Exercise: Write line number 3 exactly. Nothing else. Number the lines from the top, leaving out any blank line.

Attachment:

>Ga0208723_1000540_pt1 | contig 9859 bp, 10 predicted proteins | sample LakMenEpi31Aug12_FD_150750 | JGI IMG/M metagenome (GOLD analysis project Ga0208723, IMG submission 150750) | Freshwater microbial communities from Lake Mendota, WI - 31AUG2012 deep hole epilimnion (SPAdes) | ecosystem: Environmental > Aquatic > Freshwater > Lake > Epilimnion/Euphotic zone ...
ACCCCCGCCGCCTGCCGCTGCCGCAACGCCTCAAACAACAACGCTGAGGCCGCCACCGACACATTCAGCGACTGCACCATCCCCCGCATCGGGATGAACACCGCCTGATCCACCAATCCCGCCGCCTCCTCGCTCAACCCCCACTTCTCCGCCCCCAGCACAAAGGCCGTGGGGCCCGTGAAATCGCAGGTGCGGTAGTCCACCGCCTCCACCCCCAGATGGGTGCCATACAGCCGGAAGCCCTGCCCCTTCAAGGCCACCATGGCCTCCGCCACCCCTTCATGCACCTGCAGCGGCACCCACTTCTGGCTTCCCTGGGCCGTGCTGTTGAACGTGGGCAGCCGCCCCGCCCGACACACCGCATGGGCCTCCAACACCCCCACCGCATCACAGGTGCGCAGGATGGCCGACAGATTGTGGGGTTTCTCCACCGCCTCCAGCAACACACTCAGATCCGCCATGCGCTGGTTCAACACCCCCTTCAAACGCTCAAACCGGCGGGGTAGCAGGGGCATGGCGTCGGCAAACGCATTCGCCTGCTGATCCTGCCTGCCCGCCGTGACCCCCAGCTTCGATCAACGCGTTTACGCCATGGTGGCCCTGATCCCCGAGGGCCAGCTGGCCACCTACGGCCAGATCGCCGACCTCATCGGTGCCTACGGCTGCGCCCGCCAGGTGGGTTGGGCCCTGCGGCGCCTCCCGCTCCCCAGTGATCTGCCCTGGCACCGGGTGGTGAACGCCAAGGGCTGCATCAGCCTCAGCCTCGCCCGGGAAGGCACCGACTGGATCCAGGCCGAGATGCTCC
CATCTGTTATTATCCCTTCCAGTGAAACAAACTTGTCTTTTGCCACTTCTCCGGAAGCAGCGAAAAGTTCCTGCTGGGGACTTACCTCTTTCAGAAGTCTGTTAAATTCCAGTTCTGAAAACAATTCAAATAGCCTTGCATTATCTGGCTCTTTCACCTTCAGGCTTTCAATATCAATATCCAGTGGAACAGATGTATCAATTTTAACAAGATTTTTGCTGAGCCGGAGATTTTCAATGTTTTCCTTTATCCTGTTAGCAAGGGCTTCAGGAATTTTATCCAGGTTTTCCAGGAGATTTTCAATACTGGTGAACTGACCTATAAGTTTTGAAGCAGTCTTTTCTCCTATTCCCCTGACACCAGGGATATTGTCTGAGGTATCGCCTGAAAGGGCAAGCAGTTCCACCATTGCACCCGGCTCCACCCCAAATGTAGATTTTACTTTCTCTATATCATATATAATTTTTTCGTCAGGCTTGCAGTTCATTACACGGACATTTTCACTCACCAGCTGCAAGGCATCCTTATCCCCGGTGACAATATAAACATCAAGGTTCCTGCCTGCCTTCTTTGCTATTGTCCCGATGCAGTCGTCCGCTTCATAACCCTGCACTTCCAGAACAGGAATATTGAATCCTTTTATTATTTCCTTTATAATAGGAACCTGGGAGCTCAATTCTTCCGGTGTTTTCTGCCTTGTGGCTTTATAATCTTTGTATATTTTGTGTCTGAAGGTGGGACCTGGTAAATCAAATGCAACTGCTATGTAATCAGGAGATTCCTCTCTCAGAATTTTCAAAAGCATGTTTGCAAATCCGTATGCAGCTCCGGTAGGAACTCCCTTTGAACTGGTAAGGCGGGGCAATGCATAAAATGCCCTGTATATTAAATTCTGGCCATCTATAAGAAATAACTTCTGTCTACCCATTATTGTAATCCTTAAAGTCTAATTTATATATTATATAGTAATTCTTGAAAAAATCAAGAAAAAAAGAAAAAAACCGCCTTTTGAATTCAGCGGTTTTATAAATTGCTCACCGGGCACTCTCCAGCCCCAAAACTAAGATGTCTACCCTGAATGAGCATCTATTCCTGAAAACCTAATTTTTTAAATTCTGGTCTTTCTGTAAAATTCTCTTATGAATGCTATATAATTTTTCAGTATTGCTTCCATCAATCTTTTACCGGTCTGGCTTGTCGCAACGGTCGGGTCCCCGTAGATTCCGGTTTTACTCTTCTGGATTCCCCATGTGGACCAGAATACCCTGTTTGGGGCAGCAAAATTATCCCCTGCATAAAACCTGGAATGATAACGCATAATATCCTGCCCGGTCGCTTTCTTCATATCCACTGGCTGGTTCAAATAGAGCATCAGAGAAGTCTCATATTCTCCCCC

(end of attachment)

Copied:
CATCTGTTATTATCCCTTCCAGTGAAACAAACTTGTCTTTTGCCACTTCTCCGGAAGCAGCGAAAAGTTCCTGCTGGGGACTTACCTCTTTCAGAAGTCTGTTAAATTCCAGTTCTGAAAACAATTCAAATAGCCTTGCATTATCTGGCTCTTTCACCTTCAGGCTTTCAATATCAATATCCAGTGGAACAGATGTATCAATTTTAACAAGATTTTTGCTGAGCCGGAGATTTTCAATGTTTTCCTTTATCCTGTTAGCAAGGGCTTCAGGAATTTTATCCAGGTTTTCCAGGAGATTTTCAATACTGGTGAACTGACCTATAAGTTTTGAAGCAGTCTTTTCTCCTATTCCCCTGACACCAGGGATATTGTCTGAGGTATCGCCTGAAAGGGCAAGCAGTTCCACCATTGCACCCGGCTCCACCCCAAATGTAGATTTTACTTTCTCTATATCATATATAATTTTTTCGTCAGGCTTGCAGTTCATTACACGGACATTTTCACTCACCAGCTGCAAGGCATCCTTATCCCCGGTGACAATATAAACATCAAGGTTCCTGCCTGCCTTCTTTGCTATTGTCCCGATGCAGTCGTCCGCTTCATAACCCTGCACTTCCAGAACAGGAATATTGAATCCTTTTATTATTTCCTTTATAATAGGAACCTGGGAGCTCAATTCTTCCGGTGTTTTCTGCCTTGTGGCTTTATAATCTTTGTATATTTTGTGTCTGAAGGTGGGACCTGGTAAATCAAATGCAACTGCTATGTAATCAGGAGATTCCTCTCTCAGAATTTTCAAAAGCATGTTTGCAAATCCGTATGCAGCTCCGGTAGGAACTCCCTTTGAACTGGTAAGGCGGGGCAATGCATAAAATGCCCTGTATATTAAATTCTGGCCATCTATAAGAAATAACTTCTGTCTACCCATTATTGTAATCCTTAAAGTCTAATTTATATATTATATAGTAATTCTTGAAAAAATCAAGAAAAAAAGAAAAAAACCGCCTTTTGAATTCAGCGGTTTTATAAATTGCTCACCGGGCACTCTCCAGCCCCAAAACTAAGATGTCTACCCTGAATGAGCATCTATTCCTGAAAACCTAATTTTTTAAATTCTGGTCTTTCTGTAAAATTCTCTTATGAATGCTATATAATTTTTCAGTATTGCTTCCATCAATCTTTTACCGGTCTGGCTTGTCGCAACGGTCGGGTCCCCGTAGATTCCGGTTTTACTCTTCTGGATTCCCCATGTGGACCAGAATACCCTGTTTGGGGCAGCAAAATTATCCCCTGCATAAAACCTGGAATGATAACGCATAATATCCTGCCCGGTCGCTTTCTTCATATCCACTGGCTGGTTCAAATAGAGCATCAGAGAAGTCTCATATTCTCCCCC